In this Article, I consider whether "limited generosity" classes may be used to determine a defendant's entire liability for punitive damages arising from a defined course of conduct. The goals of such a class action would include adequately punishing and deterring the defendant, keeping the defendant's liability within state-mandated and constitutional limits, and facilitating equitable distribution of the damages among injured plaintiffs. The Article describes the legal limits on punitive damages liability that states have established and that the Supreme Court has held substantive due process to impose, and then carefully examines whether such limits constitute a predicate for mandatory class certification under Rule 23(b)(1)(BJ of the Federal Rules and analogous state rules. I consider, in particular, the implications of the Supreme Court's 1999 decision in Ortiz v. Fibreboard Corp. for such punitive damages classes. In the final section of the Article, I consider the obstacles to issuance of anti-suit injunctions that could prevent mandatory punitive damages classes from being undermined by parallel pursuit of such damages in separate actions brought by class members.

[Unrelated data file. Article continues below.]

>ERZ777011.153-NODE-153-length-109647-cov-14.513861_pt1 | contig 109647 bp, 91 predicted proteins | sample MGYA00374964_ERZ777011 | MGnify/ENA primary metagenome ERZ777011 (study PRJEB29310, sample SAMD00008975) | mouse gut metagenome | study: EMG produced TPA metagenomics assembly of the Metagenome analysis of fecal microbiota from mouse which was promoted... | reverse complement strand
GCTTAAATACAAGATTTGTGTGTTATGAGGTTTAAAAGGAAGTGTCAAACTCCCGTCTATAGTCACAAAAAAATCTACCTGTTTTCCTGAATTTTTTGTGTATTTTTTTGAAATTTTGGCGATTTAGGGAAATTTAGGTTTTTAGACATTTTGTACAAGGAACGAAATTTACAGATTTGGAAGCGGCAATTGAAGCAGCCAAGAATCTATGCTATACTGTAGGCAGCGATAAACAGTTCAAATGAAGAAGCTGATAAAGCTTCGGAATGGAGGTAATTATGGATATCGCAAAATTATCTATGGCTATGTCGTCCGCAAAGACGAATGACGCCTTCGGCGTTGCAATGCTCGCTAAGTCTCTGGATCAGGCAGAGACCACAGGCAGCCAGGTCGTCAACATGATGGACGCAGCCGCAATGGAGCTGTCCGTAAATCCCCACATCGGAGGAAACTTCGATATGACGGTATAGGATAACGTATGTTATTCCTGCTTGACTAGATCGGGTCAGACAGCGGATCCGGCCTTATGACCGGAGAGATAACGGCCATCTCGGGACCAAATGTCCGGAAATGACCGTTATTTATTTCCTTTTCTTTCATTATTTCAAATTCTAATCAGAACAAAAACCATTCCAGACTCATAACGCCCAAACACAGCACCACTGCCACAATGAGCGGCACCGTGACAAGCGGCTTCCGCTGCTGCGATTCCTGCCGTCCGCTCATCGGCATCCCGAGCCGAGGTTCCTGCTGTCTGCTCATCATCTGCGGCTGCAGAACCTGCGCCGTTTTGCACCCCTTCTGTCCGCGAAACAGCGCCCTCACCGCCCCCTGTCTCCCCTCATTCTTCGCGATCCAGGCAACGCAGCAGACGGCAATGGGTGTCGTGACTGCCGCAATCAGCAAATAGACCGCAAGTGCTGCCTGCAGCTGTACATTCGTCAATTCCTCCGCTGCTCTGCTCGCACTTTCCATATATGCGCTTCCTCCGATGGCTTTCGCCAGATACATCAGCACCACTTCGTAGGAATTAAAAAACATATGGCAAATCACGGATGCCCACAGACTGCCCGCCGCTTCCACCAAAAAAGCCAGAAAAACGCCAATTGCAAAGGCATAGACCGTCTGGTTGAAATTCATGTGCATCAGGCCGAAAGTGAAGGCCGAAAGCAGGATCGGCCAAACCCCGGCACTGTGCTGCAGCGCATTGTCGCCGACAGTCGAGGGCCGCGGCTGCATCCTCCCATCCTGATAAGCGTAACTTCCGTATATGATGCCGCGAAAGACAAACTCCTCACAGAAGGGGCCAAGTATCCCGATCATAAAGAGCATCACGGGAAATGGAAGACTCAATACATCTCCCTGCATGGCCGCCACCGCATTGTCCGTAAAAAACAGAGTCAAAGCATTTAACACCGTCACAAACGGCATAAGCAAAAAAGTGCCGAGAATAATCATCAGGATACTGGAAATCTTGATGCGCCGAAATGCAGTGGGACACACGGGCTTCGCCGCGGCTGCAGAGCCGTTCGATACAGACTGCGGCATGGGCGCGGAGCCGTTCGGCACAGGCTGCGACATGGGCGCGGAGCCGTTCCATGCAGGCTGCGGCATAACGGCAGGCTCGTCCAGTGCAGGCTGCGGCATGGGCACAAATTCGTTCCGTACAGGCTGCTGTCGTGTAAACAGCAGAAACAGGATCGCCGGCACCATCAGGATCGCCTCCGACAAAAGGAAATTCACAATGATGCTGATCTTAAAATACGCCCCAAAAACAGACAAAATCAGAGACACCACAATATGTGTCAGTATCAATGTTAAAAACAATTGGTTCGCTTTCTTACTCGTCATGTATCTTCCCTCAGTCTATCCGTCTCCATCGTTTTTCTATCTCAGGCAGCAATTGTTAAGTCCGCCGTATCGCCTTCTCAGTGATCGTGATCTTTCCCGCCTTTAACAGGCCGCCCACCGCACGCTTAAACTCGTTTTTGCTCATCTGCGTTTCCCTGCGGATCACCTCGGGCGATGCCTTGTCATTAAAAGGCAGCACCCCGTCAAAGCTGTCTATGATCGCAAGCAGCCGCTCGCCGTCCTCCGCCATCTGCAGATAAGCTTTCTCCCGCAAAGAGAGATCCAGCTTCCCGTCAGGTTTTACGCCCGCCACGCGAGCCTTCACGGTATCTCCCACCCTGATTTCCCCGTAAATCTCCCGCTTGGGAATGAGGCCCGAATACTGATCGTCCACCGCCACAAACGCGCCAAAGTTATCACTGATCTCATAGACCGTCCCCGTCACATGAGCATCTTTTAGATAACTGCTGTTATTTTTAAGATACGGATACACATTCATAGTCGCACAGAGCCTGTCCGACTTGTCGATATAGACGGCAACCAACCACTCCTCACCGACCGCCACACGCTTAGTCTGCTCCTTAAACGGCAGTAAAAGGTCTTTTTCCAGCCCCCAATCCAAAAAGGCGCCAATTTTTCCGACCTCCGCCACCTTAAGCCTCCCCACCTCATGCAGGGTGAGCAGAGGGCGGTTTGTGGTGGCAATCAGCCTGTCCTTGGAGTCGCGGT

Joan E. Steinman,
Managing Punitive Damages: A Role For Mandatory "Limited Generosity" Classes And Anti-Suit Injunctions?,
Wake Forest L. Rev.
Available at: http://scholarship.kentlaw.iit.edu/fac_schol/602